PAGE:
The journey of Donte Smith


Nothing fires up the Galen Center crowd more than a barrage of three-pointers by senior guard Donte Smith. Loud cheering quickly turns into a deafening roar after Smith uses his hands to create his trademark “three-point glasses.”

Call on me · Senior guard Donte Smith is one of three seniors on the men’s basketball team and has helped provide leadership and instant offense off the bench for a young Trojan squad. - Tim Tran | Daily Trojan

It was in a much quieter setting, however, that Smith regained the confidence and swagger he was missing during his first two years at USC.

With his son, Donte Smith Jr., now one year old, sitting silently just off the Galen Center court, Smith went through intense offseason workouts in preparation for his final collegiate season.

“He worked exceptionally hard on his conditioning and his shooting, and it paid off for him,” said USC coach Kevin O’Neill.

Through 23 games this season, Smith has provided instant offense off the bench for the Trojans. He averages 10.3 points per game, which is third on the team, despite only playing 26.2 minutes per game. His .815 free-throw percentage leads the team, as does his .394 three-point shooting percentage among players with more than 10 three-point attempts in the season.

“He is one of the better shooters in the [Pac-10 Conference], and one of our main scoring options,” O’Neill said.

Smith has come a long way during his time at USC.

After transferring from Mt. San Antonio College, Smith struggled with his shooting while playing limited minutes as a sophomore. After making .580 of his three-point shots in high school, Smith shot .240 from beyond the arc, and an abysmal .257 from the field.

Last season, Smith was given the opportunity to start at point guard, but struggled as the team’s primary ball handler. He had just as many, or more, turnovers than assists in five of his first six games, as the Trojans began the season 2-4. When Mike Gerrity became eligible, Smith’s minutes decreased significantly.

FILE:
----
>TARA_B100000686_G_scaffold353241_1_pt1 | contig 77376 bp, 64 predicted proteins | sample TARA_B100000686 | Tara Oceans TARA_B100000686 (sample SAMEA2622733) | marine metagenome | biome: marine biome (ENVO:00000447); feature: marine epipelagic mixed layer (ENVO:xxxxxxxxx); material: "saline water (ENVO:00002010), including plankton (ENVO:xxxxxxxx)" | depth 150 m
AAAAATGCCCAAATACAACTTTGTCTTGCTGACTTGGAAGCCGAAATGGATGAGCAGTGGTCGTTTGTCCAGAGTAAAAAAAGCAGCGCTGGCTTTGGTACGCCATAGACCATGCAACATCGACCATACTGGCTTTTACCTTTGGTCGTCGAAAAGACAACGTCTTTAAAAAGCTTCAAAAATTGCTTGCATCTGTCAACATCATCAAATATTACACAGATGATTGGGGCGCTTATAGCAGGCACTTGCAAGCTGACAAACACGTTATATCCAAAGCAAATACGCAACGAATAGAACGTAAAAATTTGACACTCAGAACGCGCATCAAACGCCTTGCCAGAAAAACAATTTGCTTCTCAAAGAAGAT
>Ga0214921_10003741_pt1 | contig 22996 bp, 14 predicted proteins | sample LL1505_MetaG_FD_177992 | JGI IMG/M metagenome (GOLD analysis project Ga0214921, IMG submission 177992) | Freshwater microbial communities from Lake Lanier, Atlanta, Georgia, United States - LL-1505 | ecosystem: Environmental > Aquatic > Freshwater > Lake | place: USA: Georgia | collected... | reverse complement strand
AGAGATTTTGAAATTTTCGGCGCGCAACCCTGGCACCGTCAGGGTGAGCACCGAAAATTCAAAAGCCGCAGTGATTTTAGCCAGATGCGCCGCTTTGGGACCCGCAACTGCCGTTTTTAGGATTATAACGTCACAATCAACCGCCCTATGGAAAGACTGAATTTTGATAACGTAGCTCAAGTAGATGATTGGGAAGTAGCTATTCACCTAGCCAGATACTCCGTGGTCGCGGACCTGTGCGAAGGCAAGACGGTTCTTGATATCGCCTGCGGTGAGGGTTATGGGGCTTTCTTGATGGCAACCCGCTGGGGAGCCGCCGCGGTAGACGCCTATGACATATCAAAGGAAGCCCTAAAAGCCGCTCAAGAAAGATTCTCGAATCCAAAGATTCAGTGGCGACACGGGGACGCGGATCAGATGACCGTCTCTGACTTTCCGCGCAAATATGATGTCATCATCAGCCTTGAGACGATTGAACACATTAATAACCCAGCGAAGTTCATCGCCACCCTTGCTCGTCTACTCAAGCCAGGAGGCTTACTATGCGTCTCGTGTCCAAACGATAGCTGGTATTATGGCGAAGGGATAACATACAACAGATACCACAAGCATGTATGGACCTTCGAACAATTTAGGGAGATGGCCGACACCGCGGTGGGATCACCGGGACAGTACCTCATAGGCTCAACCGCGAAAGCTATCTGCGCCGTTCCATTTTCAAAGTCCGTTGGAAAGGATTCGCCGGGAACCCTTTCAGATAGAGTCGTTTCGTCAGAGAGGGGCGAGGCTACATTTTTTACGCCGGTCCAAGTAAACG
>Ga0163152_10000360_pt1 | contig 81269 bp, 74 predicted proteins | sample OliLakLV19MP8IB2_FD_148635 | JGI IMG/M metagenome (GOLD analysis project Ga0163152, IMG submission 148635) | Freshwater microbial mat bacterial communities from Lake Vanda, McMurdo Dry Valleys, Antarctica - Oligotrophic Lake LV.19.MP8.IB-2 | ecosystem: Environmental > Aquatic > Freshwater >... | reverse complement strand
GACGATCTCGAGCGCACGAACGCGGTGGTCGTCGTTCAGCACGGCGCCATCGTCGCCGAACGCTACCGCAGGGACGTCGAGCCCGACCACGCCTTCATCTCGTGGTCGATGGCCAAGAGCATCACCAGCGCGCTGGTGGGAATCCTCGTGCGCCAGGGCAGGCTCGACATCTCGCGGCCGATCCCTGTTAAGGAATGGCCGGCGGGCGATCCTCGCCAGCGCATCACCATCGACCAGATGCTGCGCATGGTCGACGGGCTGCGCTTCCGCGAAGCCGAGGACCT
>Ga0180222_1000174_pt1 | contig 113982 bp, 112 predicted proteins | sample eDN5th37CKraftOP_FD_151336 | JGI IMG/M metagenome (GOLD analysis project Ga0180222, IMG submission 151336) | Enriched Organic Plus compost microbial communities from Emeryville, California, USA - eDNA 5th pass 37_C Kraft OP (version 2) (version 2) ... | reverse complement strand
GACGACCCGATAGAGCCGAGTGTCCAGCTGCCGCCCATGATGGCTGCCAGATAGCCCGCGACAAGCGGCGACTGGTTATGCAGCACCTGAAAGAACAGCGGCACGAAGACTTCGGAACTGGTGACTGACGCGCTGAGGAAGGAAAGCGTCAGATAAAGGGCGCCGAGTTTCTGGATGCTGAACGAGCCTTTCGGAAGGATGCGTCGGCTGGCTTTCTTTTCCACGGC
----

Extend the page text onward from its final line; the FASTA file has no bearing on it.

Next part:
Determined to make an impact on the team this season, Smith spent countless hours over the summer perfecting his three-point shot and improving his conditioning, which gave him a newfound confidence.

“I just stayed in the gym, that’s all it was,” Smith said. “I worked real hard.”

This season, O’Neill found a role that has suited Smith well. Rather than having Smith play point guard, where he looked uncomfortable last season, O’Neill used Smith as a shooting guard, which has allowed him to do what he does best — shoot.

“[Smith] playing off the ball has brought the best out of him,” said junior guard Jio Fontan. “He is a shoot-first type of player. He can stay in the corner and hit three-pointers instead of being a point guard.”

The Trojans have struggled all season playing against zone defenses. When opponents implement a zone, the Trojans have had trouble passing the ball to post players junior forward Nikola Vucevic and senior forward Alex Stepheson. Smith’s three-point shooting ability has kept zone defenses honest, forcing opposing teams to guard the three-point arc rather than sagging down to defend the post.

Smith has stepped up when the Trojans need him most.

With Cal playing tough zone defense, and Vucevic sidelined by foul trouble for much of the game, Smith made 8-of-12 three-pointers for a career-high 24 points in 29 minutes, scoring 12 consecutive points for the Trojans at one point.

While in hostile Allen Fieldhouse, competing against third-ranked Kansas, Smith provided veteran leadership, pacing USC with 20 points.

Smith made five three-pointers against Northern Arizona, and accounted for more than one-third of USC’s offense.

“He is a lot more confident,” Vucevic said. “He is not afraid to shoot.”

Smith is one of three seniors on the Trojans’ roster, and only senior guard Marcus Simmons has been at USC longer. Before the season, O’Neill announced that Smith would be a captain. Smith has proven to be a leader, accepting a role off the bench while freshman guard Maurice Jones and transfer Fontan started over him.

The Trojans have eight games remaining in the regular season, beginning on Thursday at the Galen Center against Oregon State, as well as the Pac-10 conference tournament. USC has lost five of its last seven games, and needs to finish the season strong to have an opportunity to continue the season into late March.

Despite the recent losing skid, Smith still has unwavering faith in his role on the team, and that the Trojans will play better.

“I’m going to do the same thing, bring energy and make big plays for us,” Smith said.

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